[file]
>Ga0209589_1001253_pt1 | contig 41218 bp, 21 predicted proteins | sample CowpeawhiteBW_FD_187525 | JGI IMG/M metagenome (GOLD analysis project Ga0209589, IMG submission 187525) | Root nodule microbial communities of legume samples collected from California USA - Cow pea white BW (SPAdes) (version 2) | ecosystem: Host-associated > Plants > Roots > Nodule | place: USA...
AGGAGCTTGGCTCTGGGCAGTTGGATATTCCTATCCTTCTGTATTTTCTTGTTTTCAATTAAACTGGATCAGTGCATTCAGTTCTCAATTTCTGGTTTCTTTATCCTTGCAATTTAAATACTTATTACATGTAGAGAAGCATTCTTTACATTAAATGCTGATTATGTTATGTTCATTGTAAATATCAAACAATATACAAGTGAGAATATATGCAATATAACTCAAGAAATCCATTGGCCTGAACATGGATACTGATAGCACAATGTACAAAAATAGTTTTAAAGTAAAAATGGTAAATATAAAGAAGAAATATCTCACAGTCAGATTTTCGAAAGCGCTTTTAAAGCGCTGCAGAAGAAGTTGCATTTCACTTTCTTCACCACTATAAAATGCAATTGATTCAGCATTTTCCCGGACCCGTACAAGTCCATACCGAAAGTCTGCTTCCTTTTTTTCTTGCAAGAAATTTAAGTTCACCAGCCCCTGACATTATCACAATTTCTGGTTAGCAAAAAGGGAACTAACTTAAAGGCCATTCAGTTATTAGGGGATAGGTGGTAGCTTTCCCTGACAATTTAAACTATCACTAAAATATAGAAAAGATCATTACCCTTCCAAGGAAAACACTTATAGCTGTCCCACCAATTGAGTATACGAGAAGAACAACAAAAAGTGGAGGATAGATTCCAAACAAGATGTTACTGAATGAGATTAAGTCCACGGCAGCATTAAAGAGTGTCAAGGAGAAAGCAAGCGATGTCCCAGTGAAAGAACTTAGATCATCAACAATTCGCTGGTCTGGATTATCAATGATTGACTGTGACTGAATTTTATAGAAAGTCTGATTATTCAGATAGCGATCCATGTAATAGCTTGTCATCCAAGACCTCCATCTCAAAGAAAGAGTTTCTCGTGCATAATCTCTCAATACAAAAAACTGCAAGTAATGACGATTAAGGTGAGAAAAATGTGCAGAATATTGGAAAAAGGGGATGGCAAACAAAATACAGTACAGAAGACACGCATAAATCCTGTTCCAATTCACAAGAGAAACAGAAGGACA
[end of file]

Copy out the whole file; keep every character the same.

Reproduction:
>Ga0209589_1001253_pt1 | contig 41218 bp, 21 predicted proteins | sample CowpeawhiteBW_FD_187525 | JGI IMG/M metagenome (GOLD analysis project Ga0209589, IMG submission 187525) | Root nodule microbial communities of legume samples collected from California USA - Cow pea white BW (SPAdes) (version 2) | ecosystem: Host-associated > Plants > Roots > Nodule | place: USA...
AGGAGCTTGGCTCTGGGCAGTTGGATATTCCTATCCTTCTGTATTTTCTTGTTTTCAATTAAACTGGATCAGTGCATTCAGTTCTCAATTTCTGGTTTCTTTATCCTTGCAATTTAAATACTTATTACATGTAGAGAAGCATTCTTTACATTAAATGCTGATTATGTTATGTTCATTGTAAATATCAAACAATATACAAGTGAGAATATATGCAATATAACTCAAGAAATCCATTGGCCTGAACATGGATACTGATAGCACAATGTACAAAAATAGTTTTAAAGTAAAAATGGTAAATATAAAGAAGAAATATCTCACAGTCAGATTTTCGAAAGCGCTTTTAAAGCGCTGCAGAAGAAGTTGCATTTCACTTTCTTCACCACTATAAAATGCAATTGATTCAGCATTTTCCCGGACCCGTACAAGTCCATACCGAAAGTCTGCTTCCTTTTTTTCTTGCAAGAAATTTAAGTTCACCAGCCCCTGACATTATCACAATTTCTGGTTAGCAAAAAGGGAACTAACTTAAAGGCCATTCAGTTATTAGGGGATAGGTGGTAGCTTTCCCTGACAATTTAAACTATCACTAAAATATAGAAAAGATCATTACCCTTCCAAGGAAAACACTTATAGCTGTCCCACCAATTGAGTATACGAGAAGAACAACAAAAAGTGGAGGATAGATTCCAAACAAGATGTTACTGAATGAGATTAAGTCCACGGCAGCATTAAAGAGTGTCAAGGAGAAAGCAAGCGATGTCCCAGTGAAAGAACTTAGATCATCAACAATTCGCTGGTCTGGATTATCAATGATTGACTGTGACTGAATTTTATAGAAAGTCTGATTATTCAGATAGCGATCCATGTAATAGCTTGTCATCCAAGACCTCCATCTCAAAGAAAGAGTTTCTCGTGCATAATCTCTCAATACAAAAAACTGCAAGTAATGACGATTAAGGTGAGAAAAATGTGCAGAATATTGGAAAAAGGGGATGGCAAACAAAATACAGTACAGAAGACACGCATAAATCCTGTTCCAATTCACAAGAGAAACAGAAGGACA